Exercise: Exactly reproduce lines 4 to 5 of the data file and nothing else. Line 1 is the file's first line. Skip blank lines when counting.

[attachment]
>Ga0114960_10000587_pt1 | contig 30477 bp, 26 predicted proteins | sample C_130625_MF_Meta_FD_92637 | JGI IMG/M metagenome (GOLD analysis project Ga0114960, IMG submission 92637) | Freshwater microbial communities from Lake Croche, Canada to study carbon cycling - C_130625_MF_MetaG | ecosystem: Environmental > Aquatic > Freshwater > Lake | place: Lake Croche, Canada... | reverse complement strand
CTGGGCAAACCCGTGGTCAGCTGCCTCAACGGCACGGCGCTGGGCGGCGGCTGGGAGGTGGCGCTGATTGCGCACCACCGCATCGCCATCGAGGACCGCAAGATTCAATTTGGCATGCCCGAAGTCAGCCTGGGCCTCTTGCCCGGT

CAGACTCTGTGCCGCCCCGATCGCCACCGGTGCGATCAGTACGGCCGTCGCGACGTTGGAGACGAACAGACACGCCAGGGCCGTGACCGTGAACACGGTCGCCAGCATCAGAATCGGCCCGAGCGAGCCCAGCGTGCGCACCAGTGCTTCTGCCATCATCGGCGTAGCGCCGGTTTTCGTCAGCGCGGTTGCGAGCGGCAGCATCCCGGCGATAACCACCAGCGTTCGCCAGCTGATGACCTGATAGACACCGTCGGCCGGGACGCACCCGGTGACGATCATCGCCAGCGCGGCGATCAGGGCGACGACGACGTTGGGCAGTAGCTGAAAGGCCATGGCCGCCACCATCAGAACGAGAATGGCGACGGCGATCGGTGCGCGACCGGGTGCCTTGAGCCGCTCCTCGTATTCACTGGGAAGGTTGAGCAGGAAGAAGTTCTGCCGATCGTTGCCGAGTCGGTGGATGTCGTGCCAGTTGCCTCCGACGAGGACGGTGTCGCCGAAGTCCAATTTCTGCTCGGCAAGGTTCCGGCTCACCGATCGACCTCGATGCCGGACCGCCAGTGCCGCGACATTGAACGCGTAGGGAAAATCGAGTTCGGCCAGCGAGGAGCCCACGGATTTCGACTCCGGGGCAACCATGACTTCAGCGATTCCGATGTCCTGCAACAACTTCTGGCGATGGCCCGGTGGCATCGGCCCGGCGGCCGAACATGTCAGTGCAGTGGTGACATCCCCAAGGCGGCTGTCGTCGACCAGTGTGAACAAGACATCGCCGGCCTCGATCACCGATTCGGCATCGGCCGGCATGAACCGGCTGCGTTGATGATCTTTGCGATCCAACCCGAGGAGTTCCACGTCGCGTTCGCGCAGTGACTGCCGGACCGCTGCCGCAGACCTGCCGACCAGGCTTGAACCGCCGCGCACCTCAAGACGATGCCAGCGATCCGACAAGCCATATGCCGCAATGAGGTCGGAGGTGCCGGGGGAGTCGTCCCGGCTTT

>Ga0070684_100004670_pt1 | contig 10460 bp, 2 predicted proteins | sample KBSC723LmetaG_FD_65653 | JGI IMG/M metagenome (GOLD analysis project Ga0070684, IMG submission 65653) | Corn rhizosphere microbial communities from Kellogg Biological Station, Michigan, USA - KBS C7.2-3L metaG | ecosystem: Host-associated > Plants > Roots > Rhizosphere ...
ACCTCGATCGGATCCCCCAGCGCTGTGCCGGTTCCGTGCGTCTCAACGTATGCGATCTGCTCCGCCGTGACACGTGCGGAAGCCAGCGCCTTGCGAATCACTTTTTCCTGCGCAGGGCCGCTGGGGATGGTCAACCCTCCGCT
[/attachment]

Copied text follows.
>Ga0070684_100004670_pt1 | contig 10460 bp, 2 predicted proteins | sample KBSC723LmetaG_FD_65653 | JGI IMG/M metagenome (GOLD analysis project Ga0070684, IMG submission 65653) | Corn rhizosphere microbial communities from Kellogg Biological Station, Michigan, USA - KBS C7.2-3L metaG | ecosystem: Host-associated > Plants > Roots > Rhizosphere ...
ACCTCGATCGGATCCCCCAGCGCTGTGCCGGTTCCGTGCGTCTCAACGTATGCGATCTGCTCCGCCGTGACACGTGCGGAAGCCAGCGCCTTGCGAATCACTTTTTCCTGCGCAGGGCCGCTGGGGATGGTCAACCCTCCGCT